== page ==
It looks like a Samsung Serif TV (and made its first appearance in the exact same place, the Milan Design Week), which inspired a wave of hatred in me, but which quickly dissipated as it increased when I learned of plus what Panasonic is actually trying to do. This is the showcase. It's not a TV, but more like a piece of smart glass. With a wooden frame outside and a corner glass front, Vitrine, co-created by Panasonic, Vitra and designer Daniel Rybakken, was developed after two long years of research and development. What essentially is a harmless display that does not require attention or space. Built with a transparent OLED screen integrated into the glass, the Vitrine combines art, design and technology. Unlike most televisions that become a large black mass when turned off, the Vitrine oscillates between being a lit screen and a clear case for the things behind (books, toys, figurines, trophies, photographs) when it is turned off.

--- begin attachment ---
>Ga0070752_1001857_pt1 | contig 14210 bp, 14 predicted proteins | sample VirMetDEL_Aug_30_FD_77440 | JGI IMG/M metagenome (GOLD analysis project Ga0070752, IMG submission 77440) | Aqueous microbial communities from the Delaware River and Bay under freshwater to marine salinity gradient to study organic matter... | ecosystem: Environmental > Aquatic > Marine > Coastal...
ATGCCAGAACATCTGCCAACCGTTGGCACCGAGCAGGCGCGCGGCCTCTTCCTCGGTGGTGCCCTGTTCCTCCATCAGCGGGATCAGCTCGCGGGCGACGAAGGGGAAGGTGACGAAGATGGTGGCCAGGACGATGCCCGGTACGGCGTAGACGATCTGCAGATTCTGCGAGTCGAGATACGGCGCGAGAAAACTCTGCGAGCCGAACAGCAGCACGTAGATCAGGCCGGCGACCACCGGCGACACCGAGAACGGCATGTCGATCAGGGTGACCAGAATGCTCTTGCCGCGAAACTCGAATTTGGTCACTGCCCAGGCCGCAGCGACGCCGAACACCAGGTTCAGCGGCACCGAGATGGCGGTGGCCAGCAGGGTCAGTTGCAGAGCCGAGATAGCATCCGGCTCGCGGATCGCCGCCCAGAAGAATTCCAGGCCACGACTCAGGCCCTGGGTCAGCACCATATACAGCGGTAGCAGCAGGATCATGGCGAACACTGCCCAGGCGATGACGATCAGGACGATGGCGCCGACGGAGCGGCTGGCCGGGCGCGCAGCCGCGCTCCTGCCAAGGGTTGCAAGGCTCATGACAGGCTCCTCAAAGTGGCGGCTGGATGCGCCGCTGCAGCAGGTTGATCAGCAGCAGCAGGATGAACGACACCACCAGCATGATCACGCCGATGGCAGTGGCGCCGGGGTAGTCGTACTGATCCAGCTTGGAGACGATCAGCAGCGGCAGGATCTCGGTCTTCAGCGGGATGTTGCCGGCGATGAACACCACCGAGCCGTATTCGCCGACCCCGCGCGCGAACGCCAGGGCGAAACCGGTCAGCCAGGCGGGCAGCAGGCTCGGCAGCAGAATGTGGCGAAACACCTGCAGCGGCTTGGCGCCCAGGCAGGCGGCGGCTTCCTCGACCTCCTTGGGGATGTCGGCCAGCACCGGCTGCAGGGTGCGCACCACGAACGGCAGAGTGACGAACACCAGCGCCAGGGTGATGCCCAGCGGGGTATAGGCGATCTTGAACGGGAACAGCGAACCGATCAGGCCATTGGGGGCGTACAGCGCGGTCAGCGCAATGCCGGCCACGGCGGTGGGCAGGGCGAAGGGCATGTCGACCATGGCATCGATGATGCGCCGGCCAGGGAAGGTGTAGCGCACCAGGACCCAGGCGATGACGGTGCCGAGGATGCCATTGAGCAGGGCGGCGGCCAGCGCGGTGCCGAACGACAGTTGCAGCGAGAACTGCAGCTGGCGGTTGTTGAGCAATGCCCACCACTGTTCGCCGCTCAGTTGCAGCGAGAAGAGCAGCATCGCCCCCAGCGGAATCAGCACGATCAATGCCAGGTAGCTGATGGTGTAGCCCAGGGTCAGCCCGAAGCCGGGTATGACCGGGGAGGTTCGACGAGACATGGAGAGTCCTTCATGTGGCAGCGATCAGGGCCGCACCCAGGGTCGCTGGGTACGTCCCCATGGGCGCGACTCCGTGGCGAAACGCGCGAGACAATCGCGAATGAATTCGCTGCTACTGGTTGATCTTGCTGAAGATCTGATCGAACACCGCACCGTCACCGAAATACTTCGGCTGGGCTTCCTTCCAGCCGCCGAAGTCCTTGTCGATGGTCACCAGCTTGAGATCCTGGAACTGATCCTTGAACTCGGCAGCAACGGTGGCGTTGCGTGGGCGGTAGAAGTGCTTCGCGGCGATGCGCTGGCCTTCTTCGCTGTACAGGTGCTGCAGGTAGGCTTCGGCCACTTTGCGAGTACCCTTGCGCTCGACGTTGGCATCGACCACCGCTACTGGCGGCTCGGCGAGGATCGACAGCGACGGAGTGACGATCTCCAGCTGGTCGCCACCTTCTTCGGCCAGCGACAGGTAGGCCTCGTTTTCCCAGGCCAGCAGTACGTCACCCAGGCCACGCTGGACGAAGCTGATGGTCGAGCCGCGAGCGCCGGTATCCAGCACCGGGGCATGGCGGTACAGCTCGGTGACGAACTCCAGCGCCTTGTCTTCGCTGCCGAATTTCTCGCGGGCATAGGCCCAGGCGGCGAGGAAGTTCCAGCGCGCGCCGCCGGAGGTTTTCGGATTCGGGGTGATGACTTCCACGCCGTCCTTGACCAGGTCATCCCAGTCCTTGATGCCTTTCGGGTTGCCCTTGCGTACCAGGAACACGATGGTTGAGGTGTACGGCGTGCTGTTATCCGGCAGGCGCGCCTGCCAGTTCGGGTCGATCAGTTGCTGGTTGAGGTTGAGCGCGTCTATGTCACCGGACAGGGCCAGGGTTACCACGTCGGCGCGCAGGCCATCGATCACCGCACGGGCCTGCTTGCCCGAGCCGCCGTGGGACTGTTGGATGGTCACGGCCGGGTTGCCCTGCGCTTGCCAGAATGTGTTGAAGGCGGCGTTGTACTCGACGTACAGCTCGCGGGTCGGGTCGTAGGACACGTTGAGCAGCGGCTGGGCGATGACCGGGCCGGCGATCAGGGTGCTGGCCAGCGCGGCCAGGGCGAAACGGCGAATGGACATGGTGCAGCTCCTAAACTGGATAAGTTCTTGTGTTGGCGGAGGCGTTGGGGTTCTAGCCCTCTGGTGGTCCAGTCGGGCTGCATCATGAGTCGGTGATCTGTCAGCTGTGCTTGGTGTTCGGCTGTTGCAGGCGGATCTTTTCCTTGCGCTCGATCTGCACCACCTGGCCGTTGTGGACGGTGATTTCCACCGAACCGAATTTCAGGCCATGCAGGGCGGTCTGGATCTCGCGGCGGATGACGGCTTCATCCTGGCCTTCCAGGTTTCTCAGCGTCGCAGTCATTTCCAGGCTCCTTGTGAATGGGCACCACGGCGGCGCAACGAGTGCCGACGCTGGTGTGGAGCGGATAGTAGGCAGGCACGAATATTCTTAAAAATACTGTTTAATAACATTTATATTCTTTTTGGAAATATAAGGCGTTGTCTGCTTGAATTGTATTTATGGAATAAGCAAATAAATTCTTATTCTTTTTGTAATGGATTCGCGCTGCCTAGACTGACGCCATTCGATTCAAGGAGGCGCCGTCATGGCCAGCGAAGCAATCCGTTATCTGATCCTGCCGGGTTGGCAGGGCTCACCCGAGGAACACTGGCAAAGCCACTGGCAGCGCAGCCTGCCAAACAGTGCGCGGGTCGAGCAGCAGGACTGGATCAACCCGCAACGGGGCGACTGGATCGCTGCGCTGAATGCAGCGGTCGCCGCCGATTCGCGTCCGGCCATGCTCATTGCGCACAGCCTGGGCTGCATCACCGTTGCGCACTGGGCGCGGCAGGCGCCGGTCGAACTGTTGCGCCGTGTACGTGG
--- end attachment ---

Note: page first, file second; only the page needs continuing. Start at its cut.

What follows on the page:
Panasonic has not yet outlined any solid use case for Vitrine, but it is probably because it exists as a single prototype with no launch date. When combined with intelligent loudspeakers, the Vitrine is able to provide notifications, reproduce visuals while listening to music, or simply display environmental graphics together with information such as time, calendar or time. The Vitrine is currently on display at the Vitra stand (stand B07 / C12, pavilion 20) at the Salone del Mobile in Milan until April 14th.
Designers: Panasonic, Vitra and Daniel Rybakken